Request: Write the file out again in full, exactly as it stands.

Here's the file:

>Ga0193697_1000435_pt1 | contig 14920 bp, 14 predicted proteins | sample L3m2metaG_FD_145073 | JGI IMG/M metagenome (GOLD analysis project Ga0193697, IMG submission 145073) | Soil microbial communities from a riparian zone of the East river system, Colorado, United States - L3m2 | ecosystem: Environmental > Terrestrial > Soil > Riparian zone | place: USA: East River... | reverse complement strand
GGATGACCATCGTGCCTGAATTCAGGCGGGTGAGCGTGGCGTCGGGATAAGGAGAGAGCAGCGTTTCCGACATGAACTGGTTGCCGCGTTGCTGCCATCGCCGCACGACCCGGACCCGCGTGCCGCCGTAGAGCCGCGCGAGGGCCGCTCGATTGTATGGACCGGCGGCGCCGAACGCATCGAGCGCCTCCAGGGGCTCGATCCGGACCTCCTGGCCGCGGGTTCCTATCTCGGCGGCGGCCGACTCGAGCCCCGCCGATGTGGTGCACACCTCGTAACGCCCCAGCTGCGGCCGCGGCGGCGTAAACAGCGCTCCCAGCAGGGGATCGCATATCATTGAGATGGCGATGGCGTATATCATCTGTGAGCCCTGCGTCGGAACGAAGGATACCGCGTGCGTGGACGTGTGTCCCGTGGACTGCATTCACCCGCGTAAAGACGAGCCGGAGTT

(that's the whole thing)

>Ga0193697_1000435_pt1 | contig 14920 bp, 14 predicted proteins | sample L3m2metaG_FD_145073 | JGI IMG/M metagenome (GOLD analysis project Ga0193697, IMG submission 145073) | Soil microbial communities from a riparian zone of the East river system, Colorado, United States - L3m2 | ecosystem: Environmental > Terrestrial > Soil > Riparian zone | place: USA: East River... | reverse complement strand
GGATGACCATCGTGCCTGAATTCAGGCGGGTGAGCGTGGCGTCGGGATAAGGAGAGAGCAGCGTTTCCGACATGAACTGGTTGCCGCGTTGCTGCCATCGCCGCACGACCCGGACCCGCGTGCCGCCGTAGAGCCGCGCGAGGGCCGCTCGATTGTATGGACCGGCGGCGCCGAACGCATCGAGCGCCTCCAGGGGCTCGATCCGGACCTCCTGGCCGCGGGTTCCTATCTCGGCGGCGGCCGACTCGAGCCCCGCCGATGTGGTGCACACCTCGTAACGCCCCAGCTGCGGCCGCGGCGGCGTAAACAGCGCTCCCAGCAGGGGATCGCATATCATTGAGATGGCGATGGCGTATATCATCTGTGAGCCCTGCGTCGGAACGAAGGATACCGCGTGCGTGGACGTGTGTCCCGTGGACTGCATTCACCCGCGTAAAGACGAGCCGGAGTT